|Fraser Island - Valley of the Giants||August 24 2017|
Having failed to drive close enough for a reasonable walk to the Valley of the
Giants we decided to walk in from the coast.
This map was at the entrance to the red dashed track. We are camped about 400m north of the entrance.
From our general map of the island we already knew the distance between the
Giant Satinay and our dashed track was about 600m.
If the bush would allow us we planned to bush bash.
If not the first attempt then the two paths are closer than 400m further west.
So we made ourselves a mud map.
All we would need was a compass and to know our gps coordinates - our phone provides both, and we also have an old magnetic compass.
|As we left the shore we pass through banksias and other low bushes.|
The birds have been shy. Even after a couple of days in a camp.
So we took an opportunity to watch this yellow breasted robin for the few moments it flew around us.
|The we walked around this, what looks to us like a carpet, snake.|
|The bush got a bit taller as we encountered scribbly gums.|
And then even taller as we began to see satinay and tallowwood trees.
A few have been chopped down.
But lots of big trees standing.
This is one of the clearer parts of our bush bash.
There's a few vines around to impede progress.
Harder were fallen trees. Often across our path. And too big to climb over.
That tree in the distance, just left of centre, is our target.
We are about 50m from it.
Rather obviously, we think, a very big tree in a forest of big trees.
Our dead reckoning worked.
We have only a few scratches.
It occurs to us that searching for a needle in a haystack is relatively simple due to the differences between a needle and hay.
Searching for a particular tree in a forest is fundamentally different - but we are pleased we saw the wood through the trees.
These aren't the giant satinay. Just a couple of more big satinay trees.
With Ali to show some scale.
Or should I say its a photo of Ali next to a big tree?
To compensate, this is Ali next to the giant satinay.
The spiralling pattern to the satinay bark is very noticeable.
The tree is more than 1000 years old.
Alis is .....
Its totally impossible to photograph a tree.
This is from about 100m along the widish track.
We have a sense of awe.
Which is convenient as we've just read a new scientist article about the beneficial effects of awe on mental health.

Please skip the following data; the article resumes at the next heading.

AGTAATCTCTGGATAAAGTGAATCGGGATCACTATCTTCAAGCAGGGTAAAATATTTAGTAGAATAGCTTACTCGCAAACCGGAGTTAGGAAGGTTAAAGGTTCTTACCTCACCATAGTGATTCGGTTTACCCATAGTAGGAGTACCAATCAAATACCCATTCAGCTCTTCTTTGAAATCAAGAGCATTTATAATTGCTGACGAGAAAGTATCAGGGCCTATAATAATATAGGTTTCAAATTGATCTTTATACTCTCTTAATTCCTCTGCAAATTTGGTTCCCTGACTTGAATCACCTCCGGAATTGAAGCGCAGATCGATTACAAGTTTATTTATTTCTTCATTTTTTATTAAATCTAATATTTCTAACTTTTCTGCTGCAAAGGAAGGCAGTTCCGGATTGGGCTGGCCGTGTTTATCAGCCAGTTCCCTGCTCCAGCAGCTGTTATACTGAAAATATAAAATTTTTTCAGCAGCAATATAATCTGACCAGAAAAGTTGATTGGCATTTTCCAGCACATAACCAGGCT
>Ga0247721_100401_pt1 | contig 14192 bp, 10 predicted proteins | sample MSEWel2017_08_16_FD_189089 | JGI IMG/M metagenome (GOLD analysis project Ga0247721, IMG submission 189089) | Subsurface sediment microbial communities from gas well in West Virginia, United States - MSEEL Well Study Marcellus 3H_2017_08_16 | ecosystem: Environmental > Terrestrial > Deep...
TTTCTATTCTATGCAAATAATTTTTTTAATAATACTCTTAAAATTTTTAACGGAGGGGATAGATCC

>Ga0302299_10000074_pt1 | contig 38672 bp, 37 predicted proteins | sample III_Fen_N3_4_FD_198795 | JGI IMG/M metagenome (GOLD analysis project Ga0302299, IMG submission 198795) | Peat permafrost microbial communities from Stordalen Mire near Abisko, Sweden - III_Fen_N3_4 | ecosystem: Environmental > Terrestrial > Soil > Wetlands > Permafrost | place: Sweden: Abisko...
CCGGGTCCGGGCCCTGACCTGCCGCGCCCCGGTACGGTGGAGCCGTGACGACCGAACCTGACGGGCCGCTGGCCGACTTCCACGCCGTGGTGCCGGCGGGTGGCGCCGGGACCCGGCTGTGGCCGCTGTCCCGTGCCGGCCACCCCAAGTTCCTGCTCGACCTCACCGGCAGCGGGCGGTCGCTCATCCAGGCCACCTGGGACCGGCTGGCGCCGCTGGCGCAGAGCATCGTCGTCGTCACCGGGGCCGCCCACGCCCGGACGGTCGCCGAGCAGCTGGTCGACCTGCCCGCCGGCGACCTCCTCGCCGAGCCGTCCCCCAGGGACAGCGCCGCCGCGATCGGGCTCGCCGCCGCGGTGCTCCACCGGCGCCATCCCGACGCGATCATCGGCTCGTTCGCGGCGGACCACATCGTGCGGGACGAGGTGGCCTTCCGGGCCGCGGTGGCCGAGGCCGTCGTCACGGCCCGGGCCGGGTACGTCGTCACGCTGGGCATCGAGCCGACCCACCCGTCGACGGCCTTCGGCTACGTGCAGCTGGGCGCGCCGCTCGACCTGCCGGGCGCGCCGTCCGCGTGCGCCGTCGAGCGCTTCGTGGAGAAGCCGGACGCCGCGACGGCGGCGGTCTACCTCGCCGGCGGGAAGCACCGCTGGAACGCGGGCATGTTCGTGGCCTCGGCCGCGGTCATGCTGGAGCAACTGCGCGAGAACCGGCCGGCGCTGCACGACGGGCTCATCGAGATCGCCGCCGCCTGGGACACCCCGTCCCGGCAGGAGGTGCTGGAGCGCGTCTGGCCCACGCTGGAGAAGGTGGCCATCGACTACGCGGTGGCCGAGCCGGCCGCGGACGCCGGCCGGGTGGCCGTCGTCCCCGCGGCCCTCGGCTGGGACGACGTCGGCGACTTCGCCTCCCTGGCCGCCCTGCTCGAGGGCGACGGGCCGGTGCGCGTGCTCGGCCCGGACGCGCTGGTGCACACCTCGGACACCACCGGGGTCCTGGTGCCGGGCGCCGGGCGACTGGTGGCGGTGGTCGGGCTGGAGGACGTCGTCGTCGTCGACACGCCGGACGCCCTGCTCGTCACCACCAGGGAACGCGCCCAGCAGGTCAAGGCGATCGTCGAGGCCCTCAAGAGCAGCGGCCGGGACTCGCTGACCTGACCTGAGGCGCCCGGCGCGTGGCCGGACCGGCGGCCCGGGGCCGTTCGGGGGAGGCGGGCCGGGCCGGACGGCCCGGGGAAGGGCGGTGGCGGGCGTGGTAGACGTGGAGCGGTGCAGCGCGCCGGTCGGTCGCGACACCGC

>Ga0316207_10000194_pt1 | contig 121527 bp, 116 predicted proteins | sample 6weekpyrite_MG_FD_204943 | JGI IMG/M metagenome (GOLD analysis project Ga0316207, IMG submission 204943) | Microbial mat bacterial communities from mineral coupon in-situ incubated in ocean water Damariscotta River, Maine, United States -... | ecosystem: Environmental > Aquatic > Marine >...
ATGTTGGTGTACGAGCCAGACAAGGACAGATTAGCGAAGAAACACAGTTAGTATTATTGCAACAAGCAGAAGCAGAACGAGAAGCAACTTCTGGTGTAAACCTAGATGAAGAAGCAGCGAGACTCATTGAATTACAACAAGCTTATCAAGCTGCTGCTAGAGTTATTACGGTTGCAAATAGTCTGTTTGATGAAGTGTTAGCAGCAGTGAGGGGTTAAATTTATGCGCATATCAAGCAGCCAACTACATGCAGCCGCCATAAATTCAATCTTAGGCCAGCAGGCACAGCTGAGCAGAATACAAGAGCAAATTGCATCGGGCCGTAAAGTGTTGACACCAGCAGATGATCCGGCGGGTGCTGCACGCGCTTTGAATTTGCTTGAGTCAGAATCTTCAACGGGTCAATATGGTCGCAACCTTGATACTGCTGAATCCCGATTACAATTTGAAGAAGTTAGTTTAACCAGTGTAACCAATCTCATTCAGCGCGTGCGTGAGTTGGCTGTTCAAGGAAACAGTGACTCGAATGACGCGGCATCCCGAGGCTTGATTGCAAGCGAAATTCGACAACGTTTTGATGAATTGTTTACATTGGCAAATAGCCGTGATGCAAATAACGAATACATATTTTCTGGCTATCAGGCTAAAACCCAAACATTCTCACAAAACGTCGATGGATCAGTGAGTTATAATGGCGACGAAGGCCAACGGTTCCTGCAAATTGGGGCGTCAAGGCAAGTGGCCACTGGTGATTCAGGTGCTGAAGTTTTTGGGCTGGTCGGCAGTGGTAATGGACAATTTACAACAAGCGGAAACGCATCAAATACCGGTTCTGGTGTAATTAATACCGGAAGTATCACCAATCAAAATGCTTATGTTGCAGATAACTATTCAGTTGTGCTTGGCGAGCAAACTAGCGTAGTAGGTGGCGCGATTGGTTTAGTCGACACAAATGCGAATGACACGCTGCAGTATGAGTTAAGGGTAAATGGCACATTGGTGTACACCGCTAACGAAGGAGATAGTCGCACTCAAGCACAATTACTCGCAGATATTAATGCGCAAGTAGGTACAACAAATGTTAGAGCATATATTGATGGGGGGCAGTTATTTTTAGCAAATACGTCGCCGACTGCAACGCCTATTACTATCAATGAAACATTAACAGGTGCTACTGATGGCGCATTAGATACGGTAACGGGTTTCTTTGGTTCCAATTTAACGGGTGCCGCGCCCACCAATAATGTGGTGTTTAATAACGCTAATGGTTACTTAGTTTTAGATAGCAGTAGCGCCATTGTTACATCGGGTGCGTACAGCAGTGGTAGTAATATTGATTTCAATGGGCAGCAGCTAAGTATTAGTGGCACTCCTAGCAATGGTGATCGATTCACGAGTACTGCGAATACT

I was worried it may fall over.
We think our bush bash was worthwhile.
We couldn't have walked all the long way round and back.
I made a quick (2 km) detour to the giant tallowwood tree.
Not as big as the satinay but awesome in a different way.
Its also more than 1000 years old.
One of the benches, with food safe, at the Valley of the Giants hikers
There are no hikers present.
There were though giants of a different kind in residence round about 1990.
This camp was a centre for environmental protestors trying to stop the logging on Fraser Island.
But for those giant people there would probably be no big trees here.
Which we think is a very sobering thought.
Knobbly big trees.
Tallowwood we think. At least not satinay.
We don't really need to know what they are labeled in order to be awestruck.
Just that its sometimes nice to see the differences.
| Typical (to us) satinay bark.
Quite deep and a spiral.
The spiral can be in either direction and quite steep sometimes.
| It seems we are only ever going to disturb goannas.
There are swamp wallabies on the island.
But probably nearer swamps than the middle of the forest.
Its apparently rain forest. But no permanent water near us as it just drains into the sand.
| On our way back.
Just another 2km.
We are back among the scribbly gums.
|Time to get the bird book out.|
| Back at our camp we've walked 18 km. I added another 2 km
so 20 km.
That is lots more than we intended. We thought about 15 km.
We are not good at estimating.
But we are pleased with ourselves, if somewhat achy and tired.
To celebrate I snuck up on these two rainbow bee eaters that have been teasing us with their presence.
|Fraser Island - Kirrar Sandblow (Rainbow Gorge)||August 25 - 27 2017|